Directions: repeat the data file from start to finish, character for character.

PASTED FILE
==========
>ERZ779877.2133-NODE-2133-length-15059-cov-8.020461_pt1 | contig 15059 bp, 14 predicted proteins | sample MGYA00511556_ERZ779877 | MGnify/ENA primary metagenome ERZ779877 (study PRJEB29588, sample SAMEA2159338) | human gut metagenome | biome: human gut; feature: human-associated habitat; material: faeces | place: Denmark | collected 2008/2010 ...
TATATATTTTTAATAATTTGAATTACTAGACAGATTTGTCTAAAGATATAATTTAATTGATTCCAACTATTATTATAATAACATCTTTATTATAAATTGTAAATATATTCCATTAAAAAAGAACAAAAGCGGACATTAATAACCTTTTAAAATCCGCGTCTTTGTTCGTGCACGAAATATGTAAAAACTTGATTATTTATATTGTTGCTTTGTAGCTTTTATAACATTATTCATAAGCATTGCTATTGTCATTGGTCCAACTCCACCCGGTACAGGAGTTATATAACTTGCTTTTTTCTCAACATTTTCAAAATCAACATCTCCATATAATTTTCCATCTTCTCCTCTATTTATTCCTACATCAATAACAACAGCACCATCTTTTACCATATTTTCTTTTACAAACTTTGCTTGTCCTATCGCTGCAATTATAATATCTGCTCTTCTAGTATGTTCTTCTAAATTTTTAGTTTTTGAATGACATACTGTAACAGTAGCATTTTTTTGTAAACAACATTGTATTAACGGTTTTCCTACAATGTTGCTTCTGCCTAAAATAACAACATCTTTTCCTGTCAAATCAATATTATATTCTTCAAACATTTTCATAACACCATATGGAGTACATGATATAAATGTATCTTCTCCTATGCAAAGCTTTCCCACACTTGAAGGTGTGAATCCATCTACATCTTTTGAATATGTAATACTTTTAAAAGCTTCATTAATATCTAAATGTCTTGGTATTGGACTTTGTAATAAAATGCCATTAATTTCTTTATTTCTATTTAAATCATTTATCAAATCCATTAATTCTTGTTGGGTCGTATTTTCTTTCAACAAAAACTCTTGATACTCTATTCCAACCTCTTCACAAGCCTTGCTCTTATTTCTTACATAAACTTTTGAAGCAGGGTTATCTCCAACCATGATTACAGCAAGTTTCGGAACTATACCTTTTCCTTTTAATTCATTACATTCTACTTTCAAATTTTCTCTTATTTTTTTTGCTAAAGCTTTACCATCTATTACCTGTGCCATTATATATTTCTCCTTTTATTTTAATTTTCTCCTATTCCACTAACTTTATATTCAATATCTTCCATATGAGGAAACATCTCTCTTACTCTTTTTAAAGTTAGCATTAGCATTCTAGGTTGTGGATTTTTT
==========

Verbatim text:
>ERZ779877.2133-NODE-2133-length-15059-cov-8.020461_pt1 | contig 15059 bp, 14 predicted proteins | sample MGYA00511556_ERZ779877 | MGnify/ENA primary metagenome ERZ779877 (study PRJEB29588, sample SAMEA2159338) | human gut metagenome | biome: human gut; feature: human-associated habitat; material: faeces | place: Denmark | collected 2008/2010 ...
TATATATTTTTAATAATTTGAATTACTAGACAGATTTGTCTAAAGATATAATTTAATTGATTCCAACTATTATTATAATAACATCTTTATTATAAATTGTAAATATATTCCATTAAAAAAGAACAAAAGCGGACATTAATAACCTTTTAAAATCCGCGTCTTTGTTCGTGCACGAAATATGTAAAAACTTGATTATTTATATTGTTGCTTTGTAGCTTTTATAACATTATTCATAAGCATTGCTATTGTCATTGGTCCAACTCCACCCGGTACAGGAGTTATATAACTTGCTTTTTTCTCAACATTTTCAAAATCAACATCTCCATATAATTTTCCATCTTCTCCTCTATTTATTCCTACATCAATAACAACAGCACCATCTTTTACCATATTTTCTTTTACAAACTTTGCTTGTCCTATCGCTGCAATTATAATATCTGCTCTTCTAGTATGTTCTTCTAAATTTTTAGTTTTTGAATGACATACTGTAACAGTAGCATTTTTTTGTAAACAACATTGTATTAACGGTTTTCCTACAATGTTGCTTCTGCCTAAAATAACAACATCTTTTCCTGTCAAATCAATATTATATTCTTCAAACATTTTCATAACACCATATGGAGTACATGATATAAATGTATCTTCTCCTATGCAAAGCTTTCCCACACTTGAAGGTGTGAATCCATCTACATCTTTTGAATATGTAATACTTTTAAAAGCTTCATTAATATCTAAATGTCTTGGTATTGGACTTTGTAATAAAATGCCATTAATTTCTTTATTTCTATTTAAATCATTTATCAAATCCATTAATTCTTGTTGGGTCGTATTTTCTTTCAACAAAAACTCTTGATACTCTATTCCAACCTCTTCACAAGCCTTGCTCTTATTTCTTACATAAACTTTTGAAGCAGGGTTATCTCCAACCATGATTACAGCAAGTTTCGGAACTATACCTTTTCCTTTTAATTCATTACATTCTACTTTCAAATTTTCTCTTATTTTTTTTGCTAAAGCTTTACCATCTATTACCTGTGCCATTATATATTTCTCCTTTTATTTTAATTTTCTCCTATTCCACTAACTTTATATTCAATATCTTCCATATGAGGAAACATCTCTCTTACTCTTTTTAAAGTTAGCATTAGCATTCTAGGTTGTGGATTTTTT